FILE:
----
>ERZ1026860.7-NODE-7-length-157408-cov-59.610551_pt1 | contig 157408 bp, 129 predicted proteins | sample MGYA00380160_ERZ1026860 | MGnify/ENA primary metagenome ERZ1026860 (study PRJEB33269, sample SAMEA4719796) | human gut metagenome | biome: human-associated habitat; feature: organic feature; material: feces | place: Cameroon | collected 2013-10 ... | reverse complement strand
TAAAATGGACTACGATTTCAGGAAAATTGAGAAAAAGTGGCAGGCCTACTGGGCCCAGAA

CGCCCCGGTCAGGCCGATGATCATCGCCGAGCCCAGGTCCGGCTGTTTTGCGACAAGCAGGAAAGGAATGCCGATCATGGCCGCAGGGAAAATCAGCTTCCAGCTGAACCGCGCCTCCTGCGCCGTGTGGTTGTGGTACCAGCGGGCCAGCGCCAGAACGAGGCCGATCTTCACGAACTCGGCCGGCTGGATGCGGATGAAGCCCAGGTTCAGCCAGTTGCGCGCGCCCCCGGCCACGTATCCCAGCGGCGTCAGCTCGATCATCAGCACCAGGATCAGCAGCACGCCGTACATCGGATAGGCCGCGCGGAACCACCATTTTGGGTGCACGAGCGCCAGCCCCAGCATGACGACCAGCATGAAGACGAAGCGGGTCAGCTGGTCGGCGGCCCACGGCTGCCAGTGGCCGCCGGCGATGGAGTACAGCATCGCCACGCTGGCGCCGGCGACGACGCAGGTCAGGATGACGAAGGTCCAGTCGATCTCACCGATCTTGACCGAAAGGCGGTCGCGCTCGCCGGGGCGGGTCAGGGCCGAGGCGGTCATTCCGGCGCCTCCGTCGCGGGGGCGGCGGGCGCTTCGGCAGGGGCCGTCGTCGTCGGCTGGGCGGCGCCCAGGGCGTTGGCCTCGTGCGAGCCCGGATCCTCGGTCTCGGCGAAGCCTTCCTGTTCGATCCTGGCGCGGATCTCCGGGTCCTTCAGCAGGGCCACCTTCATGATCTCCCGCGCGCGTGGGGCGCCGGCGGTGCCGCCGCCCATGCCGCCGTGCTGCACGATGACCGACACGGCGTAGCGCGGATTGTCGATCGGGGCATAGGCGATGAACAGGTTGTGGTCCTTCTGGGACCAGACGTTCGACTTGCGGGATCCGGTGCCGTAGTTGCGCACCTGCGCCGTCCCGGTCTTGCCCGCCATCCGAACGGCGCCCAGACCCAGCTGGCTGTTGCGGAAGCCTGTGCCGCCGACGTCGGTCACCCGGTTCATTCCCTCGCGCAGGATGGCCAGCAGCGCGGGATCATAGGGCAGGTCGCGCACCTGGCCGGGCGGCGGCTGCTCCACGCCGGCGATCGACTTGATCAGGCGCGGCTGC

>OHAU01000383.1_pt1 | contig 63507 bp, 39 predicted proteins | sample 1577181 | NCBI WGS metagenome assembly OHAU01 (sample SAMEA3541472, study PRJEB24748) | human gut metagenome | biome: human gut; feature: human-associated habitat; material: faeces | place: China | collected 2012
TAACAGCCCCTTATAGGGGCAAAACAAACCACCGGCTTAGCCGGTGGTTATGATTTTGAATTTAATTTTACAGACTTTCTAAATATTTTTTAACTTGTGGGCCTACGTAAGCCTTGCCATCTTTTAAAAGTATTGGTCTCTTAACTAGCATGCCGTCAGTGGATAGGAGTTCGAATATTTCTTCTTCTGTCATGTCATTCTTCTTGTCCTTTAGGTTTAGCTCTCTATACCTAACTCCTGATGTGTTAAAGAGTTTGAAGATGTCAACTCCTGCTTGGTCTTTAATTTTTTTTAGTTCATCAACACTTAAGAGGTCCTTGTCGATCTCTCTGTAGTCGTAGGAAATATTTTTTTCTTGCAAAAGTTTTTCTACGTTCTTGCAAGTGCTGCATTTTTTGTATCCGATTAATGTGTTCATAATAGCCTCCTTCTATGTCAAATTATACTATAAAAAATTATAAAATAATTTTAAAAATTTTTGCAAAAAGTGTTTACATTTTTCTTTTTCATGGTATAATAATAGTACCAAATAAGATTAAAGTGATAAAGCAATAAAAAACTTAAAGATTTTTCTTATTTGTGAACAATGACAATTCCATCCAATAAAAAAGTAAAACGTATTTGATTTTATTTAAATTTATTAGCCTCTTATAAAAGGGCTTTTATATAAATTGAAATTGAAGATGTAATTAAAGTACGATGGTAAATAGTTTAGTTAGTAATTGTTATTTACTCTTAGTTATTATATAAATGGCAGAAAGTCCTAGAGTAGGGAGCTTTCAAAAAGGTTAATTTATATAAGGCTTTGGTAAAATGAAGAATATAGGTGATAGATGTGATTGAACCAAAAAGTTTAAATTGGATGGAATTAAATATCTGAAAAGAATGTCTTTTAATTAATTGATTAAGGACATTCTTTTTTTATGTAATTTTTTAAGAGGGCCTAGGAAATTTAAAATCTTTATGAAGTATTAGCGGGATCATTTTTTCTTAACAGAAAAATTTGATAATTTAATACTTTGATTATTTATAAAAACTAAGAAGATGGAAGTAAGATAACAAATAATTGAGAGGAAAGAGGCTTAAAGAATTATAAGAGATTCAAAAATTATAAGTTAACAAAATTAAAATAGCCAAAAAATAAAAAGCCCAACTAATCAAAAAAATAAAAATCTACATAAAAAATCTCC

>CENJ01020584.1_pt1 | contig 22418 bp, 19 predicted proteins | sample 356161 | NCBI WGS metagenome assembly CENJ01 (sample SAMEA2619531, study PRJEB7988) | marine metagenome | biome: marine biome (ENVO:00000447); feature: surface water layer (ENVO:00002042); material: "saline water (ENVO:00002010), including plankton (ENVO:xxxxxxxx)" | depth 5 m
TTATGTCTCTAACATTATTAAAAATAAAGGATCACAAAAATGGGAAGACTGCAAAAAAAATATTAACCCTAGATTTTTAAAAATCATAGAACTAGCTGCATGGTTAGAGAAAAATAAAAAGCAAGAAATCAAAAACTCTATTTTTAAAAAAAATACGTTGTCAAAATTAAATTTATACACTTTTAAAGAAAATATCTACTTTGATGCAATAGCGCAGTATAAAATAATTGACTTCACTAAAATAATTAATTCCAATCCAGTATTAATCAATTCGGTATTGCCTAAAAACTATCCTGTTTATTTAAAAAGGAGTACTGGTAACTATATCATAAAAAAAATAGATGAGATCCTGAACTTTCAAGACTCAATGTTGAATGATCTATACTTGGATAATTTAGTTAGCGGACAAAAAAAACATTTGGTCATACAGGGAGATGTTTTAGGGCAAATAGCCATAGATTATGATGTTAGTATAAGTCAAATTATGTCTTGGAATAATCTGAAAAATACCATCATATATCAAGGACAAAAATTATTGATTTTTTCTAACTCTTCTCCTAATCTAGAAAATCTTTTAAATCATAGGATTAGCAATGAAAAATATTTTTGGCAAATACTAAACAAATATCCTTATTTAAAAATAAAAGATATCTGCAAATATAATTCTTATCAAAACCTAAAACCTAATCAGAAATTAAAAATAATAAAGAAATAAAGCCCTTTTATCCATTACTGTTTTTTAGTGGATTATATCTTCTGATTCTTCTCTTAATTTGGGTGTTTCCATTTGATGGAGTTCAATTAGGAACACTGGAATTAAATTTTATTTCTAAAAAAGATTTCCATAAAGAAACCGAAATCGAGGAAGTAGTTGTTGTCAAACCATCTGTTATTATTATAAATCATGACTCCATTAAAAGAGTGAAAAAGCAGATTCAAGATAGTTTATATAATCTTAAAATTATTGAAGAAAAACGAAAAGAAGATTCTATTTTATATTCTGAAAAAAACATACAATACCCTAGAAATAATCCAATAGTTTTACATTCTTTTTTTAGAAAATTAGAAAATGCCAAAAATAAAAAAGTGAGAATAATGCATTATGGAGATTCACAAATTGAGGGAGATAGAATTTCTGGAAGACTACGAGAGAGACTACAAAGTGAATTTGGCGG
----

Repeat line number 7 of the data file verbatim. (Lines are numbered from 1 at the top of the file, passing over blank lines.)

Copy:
TTATGTCTCTAACATTATTAAAAATAAAGGATCACAAAAATGGGAAGACTGCAAAAAAAATATTAACCCTAGATTTTTAAAAATCATAGAACTAGCTGCATGGTTAGAGAAAAATAAAAAGCAAGAAATCAAAAACTCTATTTTTAAAAAAAATACGTTGTCAAAATTAAATTTATACACTTTTAAAGAAAATATCTACTTTGATGCAATAGCGCAGTATAAAATAATTGACTTCACTAAAATAATTAATTCCAATCCAGTATTAATCAATTCGGTATTGCCTAAAAACTATCCTGTTTATTTAAAAAGGAGTACTGGTAACTATATCATAAAAAAAATAGATGAGATCCTGAACTTTCAAGACTCAATGTTGAATGATCTATACTTGGATAATTTAGTTAGCGGACAAAAAAAACATTTGGTCATACAGGGAGATGTTTTAGGGCAAATAGCCATAGATTATGATGTTAGTATAAGTCAAATTATGTCTTGGAATAATCTGAAAAATACCATCATATATCAAGGACAAAAATTATTGATTTTTTCTAACTCTTCTCCTAATCTAGAAAATCTTTTAAATCATAGGATTAGCAATGAAAAATATTTTTGGCAAATACTAAACAAATATCCTTATTTAAAAATAAAAGATATCTGCAAATATAATTCTTATCAAAACCTAAAACCTAATCAGAAATTAAAAATAATAAAGAAATAAAGCCCTTTTATCCATTACTGTTTTTTAGTGGATTATATCTTCTGATTCTTCTCTTAATTTGGGTGTTTCCATTTGATGGAGTTCAATTAGGAACACTGGAATTAAATTTTATTTCTAAAAAAGATTTCCATAAAGAAACCGAAATCGAGGAAGTAGTTGTTGTCAAACCATCTGTTATTATTATAAATCATGACTCCATTAAAAGAGTGAAAAAGCAGATTCAAGATAGTTTATATAATCTTAAAATTATTGAAGAAAAACGAAAAGAAGATTCTATTTTATATTCTGAAAAAAACATACAATACCCTAGAAATAATCCAATAGTTTTACATTCTTTTTTTAGAAAATTAGAAAATGCCAAAAATAAAAAAGTGAGAATAATGCATTATGGAGATTCACAAATTGAGGGAGATAGAATTTCTGGAAGACTACGAGAGAGACTACAAAGTGAATTTGGCGG